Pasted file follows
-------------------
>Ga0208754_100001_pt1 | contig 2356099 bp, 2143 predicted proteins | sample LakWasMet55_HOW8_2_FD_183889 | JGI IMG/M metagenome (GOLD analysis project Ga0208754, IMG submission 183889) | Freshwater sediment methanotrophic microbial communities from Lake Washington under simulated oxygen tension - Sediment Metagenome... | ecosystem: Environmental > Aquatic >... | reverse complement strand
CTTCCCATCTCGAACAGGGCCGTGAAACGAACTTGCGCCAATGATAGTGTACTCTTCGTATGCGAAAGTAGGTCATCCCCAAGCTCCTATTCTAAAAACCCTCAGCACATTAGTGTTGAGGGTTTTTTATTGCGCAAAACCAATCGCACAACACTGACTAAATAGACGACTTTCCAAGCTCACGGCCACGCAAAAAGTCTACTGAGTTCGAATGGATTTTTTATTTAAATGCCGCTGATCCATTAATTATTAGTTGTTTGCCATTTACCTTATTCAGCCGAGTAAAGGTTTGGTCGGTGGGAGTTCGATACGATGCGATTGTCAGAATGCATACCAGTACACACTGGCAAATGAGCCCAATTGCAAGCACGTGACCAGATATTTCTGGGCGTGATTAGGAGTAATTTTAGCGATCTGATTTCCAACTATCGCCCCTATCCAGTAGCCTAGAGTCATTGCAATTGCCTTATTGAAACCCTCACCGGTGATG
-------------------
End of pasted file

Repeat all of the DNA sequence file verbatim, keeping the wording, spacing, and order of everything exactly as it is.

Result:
>Ga0208754_100001_pt1 | contig 2356099 bp, 2143 predicted proteins | sample LakWasMet55_HOW8_2_FD_183889 | JGI IMG/M metagenome (GOLD analysis project Ga0208754, IMG submission 183889) | Freshwater sediment methanotrophic microbial communities from Lake Washington under simulated oxygen tension - Sediment Metagenome... | ecosystem: Environmental > Aquatic >... | reverse complement strand
CTTCCCATCTCGAACAGGGCCGTGAAACGAACTTGCGCCAATGATAGTGTACTCTTCGTATGCGAAAGTAGGTCATCCCCAAGCTCCTATTCTAAAAACCCTCAGCACATTAGTGTTGAGGGTTTTTTATTGCGCAAAACCAATCGCACAACACTGACTAAATAGACGACTTTCCAAGCTCACGGCCACGCAAAAAGTCTACTGAGTTCGAATGGATTTTTTATTTAAATGCCGCTGATCCATTAATTATTAGTTGTTTGCCATTTACCTTATTCAGCCGAGTAAAGGTTTGGTCGGTGGGAGTTCGATACGATGCGATTGTCAGAATGCATACCAGTACACACTGGCAAATGAGCCCAATTGCAAGCACGTGACCAGATATTTCTGGGCGTGATTAGGAGTAATTTTAGCGATCTGATTTCCAACTATCGCCCCTATCCAGTAGCCTAGAGTCATTGCAATTGCCTTATTGAAACCCTCACCGGTGATG